In 1977, Newhart voiced Bernard, the male lead in the animated film "The Rescuers" (1977). The film features the Rescue Aid Society, an international mouse organization, with its headquarters located in New York City. Bernard is not initially one of its members, but works as their janitor. When Miss Bianca, Hungary's representative in the organization, has to choose a partner for her first field mission, she impulsively chooses Bernard over the the other available agents. Part of the success of the film is based on the contrast between the two partners, the adventurous, brave, but rather impulsive Bianca, and the overly cautious, shy, and reluctant hero Bernard. "The Rescuers" earned worldwide gross rentals of 48 million dollars at the box office during its initial release, and had a total lifetime worldwide gross of 169 million dollars through subsequent re-releases.

In 1980, Newhart appeared in two live-action films, the comedy-drama "Little Miss Marker", and the political comedy "First Family". The first features Newhart as a member of a gangster-run gambling operation. The gangsters are surprised when a client uses his 6-year-old daughter as collateral for a bet, and and more surprised when the client commits suicide. The film deals with jaded criminals who develop parental feelings for the orphan girl. The other film was a more cynical comedy, with Newheart as an inept President of the United States. The main plot deals with the President tolerating the kidnapping of American citizens by a fictional African country, because the country offers some valuable resources in exchange for their new American slaves.

From 1982 to 1990, Newhart starred in a second hit sitcom, called simply "Newhart". He played the character Dick Loudon, a Vermon-based innkeeper who finds himself surrounded by strange employees, neighbors, and competitors. The show had a famous ending where the entire series is "revealed" to be a dream of Robert Hartley, Newhart's character from his first sitcom.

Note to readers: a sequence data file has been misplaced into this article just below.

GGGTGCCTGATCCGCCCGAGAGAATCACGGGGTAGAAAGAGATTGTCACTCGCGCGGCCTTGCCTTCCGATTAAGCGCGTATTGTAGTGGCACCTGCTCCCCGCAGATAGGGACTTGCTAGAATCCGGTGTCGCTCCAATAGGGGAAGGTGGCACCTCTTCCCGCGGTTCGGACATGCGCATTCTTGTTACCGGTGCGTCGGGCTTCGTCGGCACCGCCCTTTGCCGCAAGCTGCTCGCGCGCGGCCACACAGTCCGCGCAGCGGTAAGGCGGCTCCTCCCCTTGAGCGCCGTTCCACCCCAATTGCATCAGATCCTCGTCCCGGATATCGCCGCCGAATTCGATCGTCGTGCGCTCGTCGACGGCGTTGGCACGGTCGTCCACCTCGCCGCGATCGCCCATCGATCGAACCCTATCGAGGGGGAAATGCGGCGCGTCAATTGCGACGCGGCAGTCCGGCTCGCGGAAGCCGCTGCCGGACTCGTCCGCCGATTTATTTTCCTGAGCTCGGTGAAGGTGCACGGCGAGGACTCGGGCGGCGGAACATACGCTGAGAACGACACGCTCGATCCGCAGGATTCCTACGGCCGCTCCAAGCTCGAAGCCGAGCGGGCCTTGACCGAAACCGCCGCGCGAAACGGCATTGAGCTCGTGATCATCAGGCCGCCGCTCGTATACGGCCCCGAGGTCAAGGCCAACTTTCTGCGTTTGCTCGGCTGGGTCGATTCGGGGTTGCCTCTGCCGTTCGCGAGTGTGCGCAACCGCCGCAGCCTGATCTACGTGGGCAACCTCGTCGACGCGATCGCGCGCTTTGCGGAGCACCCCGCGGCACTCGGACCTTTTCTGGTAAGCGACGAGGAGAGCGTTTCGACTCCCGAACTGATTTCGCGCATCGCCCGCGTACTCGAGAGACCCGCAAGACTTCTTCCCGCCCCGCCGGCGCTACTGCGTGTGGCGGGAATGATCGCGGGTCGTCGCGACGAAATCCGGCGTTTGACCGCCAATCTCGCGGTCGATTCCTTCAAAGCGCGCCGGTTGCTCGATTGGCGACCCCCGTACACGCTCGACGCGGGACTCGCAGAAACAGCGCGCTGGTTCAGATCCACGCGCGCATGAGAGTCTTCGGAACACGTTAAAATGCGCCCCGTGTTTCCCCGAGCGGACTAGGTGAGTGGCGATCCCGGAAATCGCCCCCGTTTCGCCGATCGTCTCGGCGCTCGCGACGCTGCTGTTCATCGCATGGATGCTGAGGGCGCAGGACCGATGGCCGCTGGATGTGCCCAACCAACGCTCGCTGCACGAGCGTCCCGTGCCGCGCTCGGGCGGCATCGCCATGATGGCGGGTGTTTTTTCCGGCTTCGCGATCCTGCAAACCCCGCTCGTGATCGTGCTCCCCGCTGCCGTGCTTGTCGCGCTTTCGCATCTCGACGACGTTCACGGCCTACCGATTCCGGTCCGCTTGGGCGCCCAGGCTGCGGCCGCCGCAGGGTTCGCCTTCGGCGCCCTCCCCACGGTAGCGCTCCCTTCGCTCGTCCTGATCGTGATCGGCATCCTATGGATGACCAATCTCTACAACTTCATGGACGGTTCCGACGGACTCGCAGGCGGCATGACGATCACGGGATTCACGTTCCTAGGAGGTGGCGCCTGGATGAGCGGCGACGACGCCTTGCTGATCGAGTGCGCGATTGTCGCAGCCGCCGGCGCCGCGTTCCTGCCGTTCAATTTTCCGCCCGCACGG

In 1990, Newhart returned to the role of Bernard, in the sequel film "The Rescuers Down Under". Early in the film, Bernard is preparing a marriage proposal for Miss Bianca, but his plans are derailed when they are both send to Australia for an urgent mission. The duo are partnered with Australian agent Jake, and Bernard is frustrated with when Jake competes with him for Bianca's affections. At the end of the mission, Berbard finally makes his marriage proposal, unwilling to let orders for further missions to interfere with his plans to marry the woman he loves. The film only earned 47.4 million dollars at the worldwide box office, and became Walt Disney Animation Studio's least successful theatrical animated film of the 1990s.

From 1992 to 1993, Newhart starred in his third sitcom, called simply "Bob". He played the character Bob McKay, a veteran comic book writer and artist from the 1950s. Having long retired into obscurity, McKay is hired by a corporation to produce a revival of his classic character, the superhero "Mad-Dog". The first season introduced a large cast of eccentric co-workers. The second season dismissed most of these characters, and had McKay serving as the President of a company producing greeting cards. The series suffered from low ratings, and was canceled at the end of its second season. Only 33 episodes were produced.

From 1997 to 1998, Newhart starred in his fourth sitcom "George & Leo". He played the character George Stoody, a bookstore owner who finds himself offering hospitality to a professional magician and part-time criminal, who recently robbed a Mafia-owned casino. The humor was based on the strong contrast between the two men, but the series failed to find an audience.

Newhart returned to theatrical films with the romantic comedy "In & Out" (1997). He had roles in the animated film "Rudolph the Red-Nosed Reindeer: The Movie" (1998), the comedy "Legally Blonde 2: Red, White & Blonde" (2003), and the Christmas film "Elf" (2003) . From 2004 to 2008, Newhart played the major character Judson in three television films of "The Librarian" fantasy franchise. The franchise features a mystical library, which hides numerous magical and technological artifacts from various historical eras. A series of librarians have to guard the library and its contents from criminal organizations with sinister designs. Judson is the mentor who trains the current librarian, after the previous one was killed in action. The series hinted that Judson was older than he looked, and he was eventually revealed to be the original librarian. He was nearly immortal, and had trained succeeding librarians for centuries.

In 2011, Newhart played a small role in the black comedy "Horrible Bosses", playing the character of sadistic CEO Louis Sherman. Sherman is described as a "Twisted Old Fuck", who keeps people locked in his trunk.